Original Air Date: June 19, 1964
Writer: Earl Hamner Jr.
Director: Joseph M. Newman
In this final episode of The Twilight Zone, Earl Hamner, Jr. offers a story that was heavily influenced by rising divorce rates and accompanying negative impacts on children. Marc Scott Zicree quotes Mr. Hamner as describing himself in somewhat “puritanical” terms as he was watching growing numbers of affluent people from the East Coast move westward and he also used the growing popularity of personal swimming pools
“A swimming pool not unlike any other pool, a structure built of tile and cement and money, a backyard toy for the affluent, wet entertainment for the well-to-do. But to Jeb and Sport Sharewood, this pool holds mysteries not dreamed of by the building contractor, not guaranteed in any sales brochure. For this pool has a secret exit that leads to a never-neverland, a place designed for junior citizens who need a long voyage away from reality, into the bottomless regions of the Twilight Zone.”
Sport Sharewood (played by Mary Badham who was nominated for an Academy Award as Scout in To Kill A Mockingbird) and her brother Jeb (Jeffrey Byron) are young children living with their parents at a vast palatial Southern California mansion. However, their pugilistic parents have decided to file for divorce, and in doing so ask which parent the children prefer to live with. Sport and Jeb hang their heads in disappointment and walk over to the pool where suddenly a young boy appears in the deep end named Whitt (Kim Hector). Whitt, a. straw-hat wearing farmboy, describes a fantastical paradise for children which is free from troublesome things like parental divorce.
“Introduction to a perfect setting: Colonial mansion, spacious grounds, heated swimming pool. All the luxuries money can buy. Introduction to two children: brother and sister, names Jeb and Sport. Healthy, happy, normal youngsters. Introduction to a mother: Gloria Sharewood by name, glamorous by nature. Introduction to a father: Gil Sharewood, handsome, prosperous, the picture of success. A man who has achieved every man’s ambition. Beautiful children, beautiful home, beautiful wife. Idyllic? Obviously. But don’t look too carefully, don’t peek behind the façade. The idyll may have feet of clay.”
As in Peter Pan, Sport and Jeb decide to swim to the bottom of the pool with Whitt and they surface on the other side in a mysterious pond at the edge of an unfamiliar Appalachian wood filled with happy children and a kindly old woman named Aunt T. (Georgia Simmons). However after spending some time here, Sport and Deb decide to return to their parents. When they resurface in the pool, Sport and Jeb’s parents demand to know where they have been. Now, the opening scene repeats and the Sharewoods announce their impending divorce amidst a string of sneers and bickering with one another. Not wanting to deal with this unpleasantness, Sport and Jeb jump back into the deep end and escape to live with Aunt T. forever.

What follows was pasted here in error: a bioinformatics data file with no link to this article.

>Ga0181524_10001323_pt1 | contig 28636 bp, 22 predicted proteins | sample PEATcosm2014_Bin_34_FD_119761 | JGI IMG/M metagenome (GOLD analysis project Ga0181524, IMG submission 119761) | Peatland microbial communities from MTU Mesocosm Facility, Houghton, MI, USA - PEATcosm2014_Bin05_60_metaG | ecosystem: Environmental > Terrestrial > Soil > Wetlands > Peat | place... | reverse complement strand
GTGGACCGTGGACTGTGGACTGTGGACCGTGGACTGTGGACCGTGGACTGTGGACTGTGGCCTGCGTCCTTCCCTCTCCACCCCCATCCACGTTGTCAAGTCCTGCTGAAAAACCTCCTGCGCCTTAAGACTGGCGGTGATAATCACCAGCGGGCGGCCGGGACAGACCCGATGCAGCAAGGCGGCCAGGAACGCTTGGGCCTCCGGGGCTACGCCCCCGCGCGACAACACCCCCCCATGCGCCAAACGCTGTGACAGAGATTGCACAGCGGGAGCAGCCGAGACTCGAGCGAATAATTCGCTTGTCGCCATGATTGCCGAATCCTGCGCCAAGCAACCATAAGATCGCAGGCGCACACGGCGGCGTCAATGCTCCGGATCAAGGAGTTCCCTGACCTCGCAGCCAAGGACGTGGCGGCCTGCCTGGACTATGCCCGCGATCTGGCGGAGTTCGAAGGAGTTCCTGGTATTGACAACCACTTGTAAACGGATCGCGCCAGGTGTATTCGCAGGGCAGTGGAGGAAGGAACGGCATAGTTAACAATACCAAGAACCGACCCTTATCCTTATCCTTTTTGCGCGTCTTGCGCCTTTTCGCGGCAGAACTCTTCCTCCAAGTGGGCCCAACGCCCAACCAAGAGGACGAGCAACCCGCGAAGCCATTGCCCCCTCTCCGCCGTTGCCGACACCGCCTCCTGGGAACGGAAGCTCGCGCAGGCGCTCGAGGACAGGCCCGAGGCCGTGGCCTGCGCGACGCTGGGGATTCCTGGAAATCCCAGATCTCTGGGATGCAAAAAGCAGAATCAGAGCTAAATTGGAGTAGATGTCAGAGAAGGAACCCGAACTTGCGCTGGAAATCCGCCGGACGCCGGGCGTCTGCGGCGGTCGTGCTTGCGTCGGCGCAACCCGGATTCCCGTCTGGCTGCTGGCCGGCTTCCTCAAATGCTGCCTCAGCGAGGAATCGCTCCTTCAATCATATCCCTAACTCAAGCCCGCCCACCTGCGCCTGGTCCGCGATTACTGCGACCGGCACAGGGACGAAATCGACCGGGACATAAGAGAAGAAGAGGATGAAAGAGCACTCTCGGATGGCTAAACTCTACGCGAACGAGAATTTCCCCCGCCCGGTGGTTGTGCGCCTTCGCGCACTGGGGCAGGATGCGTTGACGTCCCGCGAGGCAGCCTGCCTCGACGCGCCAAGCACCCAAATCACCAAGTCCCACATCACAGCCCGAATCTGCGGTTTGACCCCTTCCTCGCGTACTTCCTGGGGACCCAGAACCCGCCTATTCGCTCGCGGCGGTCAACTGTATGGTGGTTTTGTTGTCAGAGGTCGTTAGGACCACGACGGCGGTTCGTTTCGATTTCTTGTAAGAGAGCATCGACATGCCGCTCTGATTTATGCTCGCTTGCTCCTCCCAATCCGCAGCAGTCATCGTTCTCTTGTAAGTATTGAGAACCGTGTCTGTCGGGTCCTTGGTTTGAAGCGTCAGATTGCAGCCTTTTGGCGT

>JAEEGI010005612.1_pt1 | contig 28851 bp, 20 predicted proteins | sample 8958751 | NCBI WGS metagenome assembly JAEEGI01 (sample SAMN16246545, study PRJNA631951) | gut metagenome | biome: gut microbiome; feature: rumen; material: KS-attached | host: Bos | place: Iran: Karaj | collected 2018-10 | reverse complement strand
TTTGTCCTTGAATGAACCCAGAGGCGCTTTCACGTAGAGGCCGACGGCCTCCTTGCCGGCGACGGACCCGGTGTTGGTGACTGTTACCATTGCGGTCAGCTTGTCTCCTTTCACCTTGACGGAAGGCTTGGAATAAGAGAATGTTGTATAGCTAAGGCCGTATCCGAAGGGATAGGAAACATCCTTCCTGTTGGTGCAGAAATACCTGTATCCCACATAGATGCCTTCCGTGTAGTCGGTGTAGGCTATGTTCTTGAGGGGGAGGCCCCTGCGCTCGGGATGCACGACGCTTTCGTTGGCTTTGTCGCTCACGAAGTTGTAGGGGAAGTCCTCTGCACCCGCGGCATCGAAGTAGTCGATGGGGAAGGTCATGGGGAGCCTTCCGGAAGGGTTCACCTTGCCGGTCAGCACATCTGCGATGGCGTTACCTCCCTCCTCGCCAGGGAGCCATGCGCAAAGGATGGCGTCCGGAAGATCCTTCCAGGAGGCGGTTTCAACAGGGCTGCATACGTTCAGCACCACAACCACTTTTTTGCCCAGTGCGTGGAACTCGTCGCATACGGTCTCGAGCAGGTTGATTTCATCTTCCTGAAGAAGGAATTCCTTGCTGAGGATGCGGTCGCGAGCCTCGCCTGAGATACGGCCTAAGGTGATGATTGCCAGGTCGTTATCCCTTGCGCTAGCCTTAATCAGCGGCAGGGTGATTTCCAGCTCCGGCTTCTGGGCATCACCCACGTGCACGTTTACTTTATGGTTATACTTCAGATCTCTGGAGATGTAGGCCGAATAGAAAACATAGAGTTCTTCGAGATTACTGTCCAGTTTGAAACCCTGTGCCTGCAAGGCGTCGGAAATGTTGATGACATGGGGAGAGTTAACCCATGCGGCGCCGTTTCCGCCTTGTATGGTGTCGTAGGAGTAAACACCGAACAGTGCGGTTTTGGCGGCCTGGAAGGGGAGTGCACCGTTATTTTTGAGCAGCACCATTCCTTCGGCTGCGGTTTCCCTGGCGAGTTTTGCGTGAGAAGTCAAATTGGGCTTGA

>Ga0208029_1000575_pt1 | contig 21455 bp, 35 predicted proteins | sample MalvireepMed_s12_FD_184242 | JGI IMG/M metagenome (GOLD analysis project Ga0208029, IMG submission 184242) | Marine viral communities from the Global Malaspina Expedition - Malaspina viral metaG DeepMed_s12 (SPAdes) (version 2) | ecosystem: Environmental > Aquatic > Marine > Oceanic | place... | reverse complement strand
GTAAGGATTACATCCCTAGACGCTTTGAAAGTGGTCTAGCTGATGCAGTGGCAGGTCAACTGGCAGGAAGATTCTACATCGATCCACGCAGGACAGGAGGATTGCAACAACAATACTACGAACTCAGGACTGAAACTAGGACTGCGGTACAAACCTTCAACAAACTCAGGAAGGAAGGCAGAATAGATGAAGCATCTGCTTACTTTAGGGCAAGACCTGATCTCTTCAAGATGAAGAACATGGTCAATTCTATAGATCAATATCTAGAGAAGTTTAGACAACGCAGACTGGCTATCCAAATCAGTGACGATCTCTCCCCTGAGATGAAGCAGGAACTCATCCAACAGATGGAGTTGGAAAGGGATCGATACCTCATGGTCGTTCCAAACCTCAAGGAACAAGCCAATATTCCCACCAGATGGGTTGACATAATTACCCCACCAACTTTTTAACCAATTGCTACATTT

“A brief epilogue for concerned parents. Of course, there isn’t any such place as the gingerbread house of Aunt T, and we grownups know there’s no door at the bottom of a swimming pool that leads to a secret place. But who can say how real the fantasy world of lonely children can become? For Jeb and Sport Sharewood, the need for love turned fantasy into reality; they found a secret place—in the Twilight Zone.”
“The Bewitchin’ Pool” is a somewhat sad and somber fable. It tackles uncomfortable themes involving children and their rather nasty parents who are divorcing. In this episode, there is a noticeable tension between Sport and Jeb’s parents who are unpleasant, wealthy, urbanites whereas Aunt T. is a kindly, warm, and innocent rural cabin-dweller. The latter being preferable to the former. At any rate, “The Bewitchin’ Pool” is a bit of a disappointing episode to conclude the series on –it was plagued by casting, editing, delays among other issues.
This post officially completes my review of The Twilight Zone!
The Twilight Zone Trivia:
- This was the final broadcast episode of The Twilight Zone, but not the last episode to be filmed. The last episode to be filmed was “Come Wander With Me” and the last episode to be edited was “An Occurence at Owl Creek Bridge.”
- This episode was originally set for release on March 20, 1964 but it was plagued by delays and backroom issues. In fact, “The Bewitchin Pool” was dogged by so many production problems that footage is repeated to pad out the runtime, and Mary Badham’s has her voice dubbed on some scenes by June Foray, the voice of the squirrel from Rocky and Bullwinkle as back-lot noise rendered much of the outdoor dialogue unusable and they were unable to afford the cost of a flight for Mary Badham to return to the studio for voice dubbing recording (she had already flown home to Alabama). The change in Sport’s voice is unfortunately starkly noticeable.
- Earl Hamner, Jr., developed the idea for “The Bewitchin’ Pool” while living in the San Fernando Valley region of California and witnessing rising divorce rates. Marc Scott Zicree notes that this episode was one of the first shows on television to address the problem of divorce in a unique escapist fable. Mr. Hamner expressed disappointment with the final product of this episode as did Producer William Froug who apparently blamed Director Joseph M. Newman for the episode’s shortcomings.
- No Twilight Zone episode was broadcast on June 5, 1964. Instead CBS played a program commemorating Dwight D. Eisenhower and the historic events of D-Day. On June 12 a repeat Twilight Zone episode (“Steel”) was played before “The Bewitchin’ Pool” finally aired the following week.
- The working title for this episode was called “The Marvelous Pool.”
- The pool set was a re-used MGM lot was also featured in the Season 5 episode “Queen of the Nile” and the Season 2 episode “The Trouble With Templeton.”
- The bickering parents were played by Dee Hartford and Tod Andrews.